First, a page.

Insects and Weather





While skiers are yearning for a snowy winter, Master Gardeners are still dreaming of spring. On Tuesday, January 17 we will welcome UW-Extension Agriculture Agent Annie Deutsch who will present the lecture “The Unseen World of Insect Communication.”  At Crossroads, we haven’t seen a lot of useful snow and come to think of it,  insects have been completely unseen, and presumably, uncommunicative.

Part of the reason that insects are unseen in cold weather is that that millions of insects die at the end of summer. So why don’t they become extinct?  
Before these millions of insects died, they mated and produced billions and billions are eggs. The parent insects may have died, but their offspring will hatch in spring and by the time our growing season gets here, insects will be ubiquitous.
More remarkable (to me, anyway) is that many insects survive winter in their juvenile or adult forms. Cool, yes? Well, it is very cool in winter and insects simply cannot remain active. One method of overwintering is migration. Monarch butterflies actually fly to Mexico, but for most of our insects, migration means moving to a protected place. 
Insects burrow into the ground, crawl under rocks or into the cracks of  building siding. Others cover themselves with a blanket of fallen leaves. Countless insects tunnel into stems and leaves of living plants. Cocoons and nests and foamy cases  offer some insulation.
Aquatic insect migrate from the shallow to the deep parts of streams and ponds, to places below the level where ice will form.  As long as they are in liquid water, aquatic insects can get by,  becoming semi-dormant but they move very slowly if at all.
Most  overwintering insects hibernate. We at least partially understand hibernation in mammals. Warm blooded creatures burn stored fat to keep their bodies from freezing. But insects are cold blooded, which means they the same temperature as their surroundings. So how can they survive?
When I have a question about insects, I call Annie the Extension (her specialty is entomology)  or turn to one of my favorite nature writers, May R. Berenhaum. In her  amusing but information-filled book Bugs in the System, she wrote, “To withstand the cold temperatures associated with winter, many insects accumulate large stores of glycerol, a chemical that not only looks a lot like polyethylene glycol but also shares its antifreeze properties.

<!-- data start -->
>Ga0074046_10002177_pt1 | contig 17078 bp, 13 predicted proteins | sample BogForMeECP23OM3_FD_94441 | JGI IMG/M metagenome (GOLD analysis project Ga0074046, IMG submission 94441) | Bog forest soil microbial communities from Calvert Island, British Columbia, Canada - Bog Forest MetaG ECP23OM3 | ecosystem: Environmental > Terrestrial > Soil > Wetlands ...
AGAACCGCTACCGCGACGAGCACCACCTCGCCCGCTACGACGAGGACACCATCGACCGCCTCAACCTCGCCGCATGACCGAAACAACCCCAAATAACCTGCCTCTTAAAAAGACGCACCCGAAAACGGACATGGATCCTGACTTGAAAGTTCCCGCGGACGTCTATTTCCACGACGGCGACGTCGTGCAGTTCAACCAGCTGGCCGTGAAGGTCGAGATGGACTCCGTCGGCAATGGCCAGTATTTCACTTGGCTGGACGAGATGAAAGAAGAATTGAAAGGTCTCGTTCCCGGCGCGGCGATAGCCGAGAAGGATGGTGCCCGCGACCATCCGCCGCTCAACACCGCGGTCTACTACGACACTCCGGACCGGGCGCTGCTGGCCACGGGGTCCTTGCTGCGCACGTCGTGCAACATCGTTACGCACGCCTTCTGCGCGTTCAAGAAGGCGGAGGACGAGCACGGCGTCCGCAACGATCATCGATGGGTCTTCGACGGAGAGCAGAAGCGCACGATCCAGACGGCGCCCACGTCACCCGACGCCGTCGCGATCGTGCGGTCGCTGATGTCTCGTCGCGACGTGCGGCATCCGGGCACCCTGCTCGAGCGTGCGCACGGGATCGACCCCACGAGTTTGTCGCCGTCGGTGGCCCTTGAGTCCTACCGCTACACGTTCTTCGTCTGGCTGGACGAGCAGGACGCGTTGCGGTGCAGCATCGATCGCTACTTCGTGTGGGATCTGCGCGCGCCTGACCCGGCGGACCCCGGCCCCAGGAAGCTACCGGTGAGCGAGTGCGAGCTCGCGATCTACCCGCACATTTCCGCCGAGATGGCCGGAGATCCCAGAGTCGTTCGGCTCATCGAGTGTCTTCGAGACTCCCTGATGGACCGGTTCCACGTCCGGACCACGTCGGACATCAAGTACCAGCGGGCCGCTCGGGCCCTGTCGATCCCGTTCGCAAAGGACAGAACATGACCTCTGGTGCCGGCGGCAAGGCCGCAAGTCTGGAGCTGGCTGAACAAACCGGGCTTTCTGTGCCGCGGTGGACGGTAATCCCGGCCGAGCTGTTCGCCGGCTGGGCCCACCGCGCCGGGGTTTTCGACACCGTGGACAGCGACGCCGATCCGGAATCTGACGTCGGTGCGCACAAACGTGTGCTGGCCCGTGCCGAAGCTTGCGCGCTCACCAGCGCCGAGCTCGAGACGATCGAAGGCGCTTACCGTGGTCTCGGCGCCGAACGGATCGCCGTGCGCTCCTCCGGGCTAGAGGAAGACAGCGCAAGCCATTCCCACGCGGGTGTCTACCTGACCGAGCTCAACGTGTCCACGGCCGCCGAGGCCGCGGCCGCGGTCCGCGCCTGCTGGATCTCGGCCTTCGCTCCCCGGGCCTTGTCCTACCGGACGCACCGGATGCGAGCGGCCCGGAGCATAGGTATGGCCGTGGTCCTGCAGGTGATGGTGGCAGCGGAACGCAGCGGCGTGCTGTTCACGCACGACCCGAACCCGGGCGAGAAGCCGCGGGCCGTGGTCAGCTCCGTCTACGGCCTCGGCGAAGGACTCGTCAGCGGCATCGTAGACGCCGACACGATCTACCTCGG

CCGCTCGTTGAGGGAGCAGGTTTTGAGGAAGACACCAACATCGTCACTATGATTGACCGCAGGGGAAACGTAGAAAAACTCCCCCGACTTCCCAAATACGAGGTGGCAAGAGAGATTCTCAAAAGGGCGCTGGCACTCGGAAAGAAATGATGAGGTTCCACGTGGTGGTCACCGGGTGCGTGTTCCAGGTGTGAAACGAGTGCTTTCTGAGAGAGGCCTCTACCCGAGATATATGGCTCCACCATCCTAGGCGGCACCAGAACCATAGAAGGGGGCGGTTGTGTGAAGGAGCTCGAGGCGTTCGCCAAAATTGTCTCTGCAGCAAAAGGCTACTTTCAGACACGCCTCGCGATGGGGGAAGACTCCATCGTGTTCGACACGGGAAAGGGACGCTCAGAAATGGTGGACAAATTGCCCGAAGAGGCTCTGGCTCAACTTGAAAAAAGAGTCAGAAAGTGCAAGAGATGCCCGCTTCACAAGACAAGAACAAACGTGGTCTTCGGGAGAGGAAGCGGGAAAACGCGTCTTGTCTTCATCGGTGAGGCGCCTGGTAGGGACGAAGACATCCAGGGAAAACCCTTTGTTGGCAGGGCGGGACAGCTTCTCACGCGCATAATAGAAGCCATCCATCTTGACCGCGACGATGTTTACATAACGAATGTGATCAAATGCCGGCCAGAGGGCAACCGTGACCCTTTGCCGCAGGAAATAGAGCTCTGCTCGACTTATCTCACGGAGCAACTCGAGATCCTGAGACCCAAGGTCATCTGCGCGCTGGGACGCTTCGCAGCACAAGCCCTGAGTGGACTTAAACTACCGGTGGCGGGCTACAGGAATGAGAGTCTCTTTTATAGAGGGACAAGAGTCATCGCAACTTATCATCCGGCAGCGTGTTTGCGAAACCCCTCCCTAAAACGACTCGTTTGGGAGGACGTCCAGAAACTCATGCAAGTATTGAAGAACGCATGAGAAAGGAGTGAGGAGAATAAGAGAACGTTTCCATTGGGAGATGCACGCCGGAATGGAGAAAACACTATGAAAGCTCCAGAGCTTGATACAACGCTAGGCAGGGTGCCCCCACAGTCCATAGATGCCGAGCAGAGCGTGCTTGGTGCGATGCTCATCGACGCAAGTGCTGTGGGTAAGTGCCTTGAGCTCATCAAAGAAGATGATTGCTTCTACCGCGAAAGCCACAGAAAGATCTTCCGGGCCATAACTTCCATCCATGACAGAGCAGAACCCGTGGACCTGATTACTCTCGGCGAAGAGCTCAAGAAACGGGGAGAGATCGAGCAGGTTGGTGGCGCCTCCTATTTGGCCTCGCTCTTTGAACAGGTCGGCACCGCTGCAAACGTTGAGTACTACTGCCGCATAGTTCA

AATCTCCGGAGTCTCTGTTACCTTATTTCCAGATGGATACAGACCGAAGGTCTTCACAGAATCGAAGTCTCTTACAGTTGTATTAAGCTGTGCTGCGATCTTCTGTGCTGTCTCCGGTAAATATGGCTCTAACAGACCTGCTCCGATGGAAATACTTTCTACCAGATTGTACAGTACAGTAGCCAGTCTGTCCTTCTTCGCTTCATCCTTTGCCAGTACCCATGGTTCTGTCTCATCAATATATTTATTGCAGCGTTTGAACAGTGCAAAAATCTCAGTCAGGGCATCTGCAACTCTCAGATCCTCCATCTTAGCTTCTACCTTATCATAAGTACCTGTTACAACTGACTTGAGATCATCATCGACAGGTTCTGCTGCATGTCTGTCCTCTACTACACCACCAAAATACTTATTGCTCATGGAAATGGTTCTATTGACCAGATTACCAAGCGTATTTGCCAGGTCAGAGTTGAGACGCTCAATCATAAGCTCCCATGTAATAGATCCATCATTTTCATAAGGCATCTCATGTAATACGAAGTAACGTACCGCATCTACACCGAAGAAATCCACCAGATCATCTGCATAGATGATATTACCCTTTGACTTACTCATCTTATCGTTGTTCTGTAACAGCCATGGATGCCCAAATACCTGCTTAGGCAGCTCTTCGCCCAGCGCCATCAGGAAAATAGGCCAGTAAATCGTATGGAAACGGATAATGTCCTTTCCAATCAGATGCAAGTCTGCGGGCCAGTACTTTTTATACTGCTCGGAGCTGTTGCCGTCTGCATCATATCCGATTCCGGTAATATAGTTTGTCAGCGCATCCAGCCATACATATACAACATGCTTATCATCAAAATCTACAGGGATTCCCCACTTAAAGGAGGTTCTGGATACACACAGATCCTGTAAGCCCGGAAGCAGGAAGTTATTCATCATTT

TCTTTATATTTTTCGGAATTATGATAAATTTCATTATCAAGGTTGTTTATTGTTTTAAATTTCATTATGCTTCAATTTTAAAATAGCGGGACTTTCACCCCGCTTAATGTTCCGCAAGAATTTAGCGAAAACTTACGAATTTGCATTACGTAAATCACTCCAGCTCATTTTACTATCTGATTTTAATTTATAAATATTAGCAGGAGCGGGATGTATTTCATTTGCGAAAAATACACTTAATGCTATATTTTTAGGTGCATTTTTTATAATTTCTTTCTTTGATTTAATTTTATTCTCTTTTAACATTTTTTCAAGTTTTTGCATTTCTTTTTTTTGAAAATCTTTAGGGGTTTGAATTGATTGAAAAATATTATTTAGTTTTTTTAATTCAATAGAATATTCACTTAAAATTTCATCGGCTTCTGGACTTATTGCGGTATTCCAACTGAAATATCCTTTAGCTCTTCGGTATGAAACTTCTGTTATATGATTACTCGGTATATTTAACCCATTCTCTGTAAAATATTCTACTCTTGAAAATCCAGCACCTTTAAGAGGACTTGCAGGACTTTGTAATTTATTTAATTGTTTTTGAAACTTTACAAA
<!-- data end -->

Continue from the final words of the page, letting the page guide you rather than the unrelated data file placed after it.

“Thus hemolymph [the insect equivalent of blood] containing large amounts of glycerol has a much lower freezing point than does hemolymph without such additives. 
“Aside from producing compounds that lower the temperature at which their bodies freeze, some insects manufacture chemicals that protect them from the damage caused by ice crystal formation inside the cells and are actually capable of freezing up to 90% solid for much of the winter and then thawing out come spring without incident.”
So once the soil is warm enough for planting, insects (many of them beneficial) will be with us. So anyone planning to garden next spring will want to attend the lecture.
On Friday, January 13, 2:00 we will show several documentaries about Door County.  Folks who saw Wisconsin Public Television’s Wisconsin Hometown Stories-Door County probably wished that the program were longer. Actually, it was. Much of the footage could not be included in the one hour format. The Friday Film will be the Baileys Harbor Extra–four fascinating segments including: “Birds Park”, “Early History”, “Giving Back”, and “Mail Order Bride”. screening is free and open to the public.

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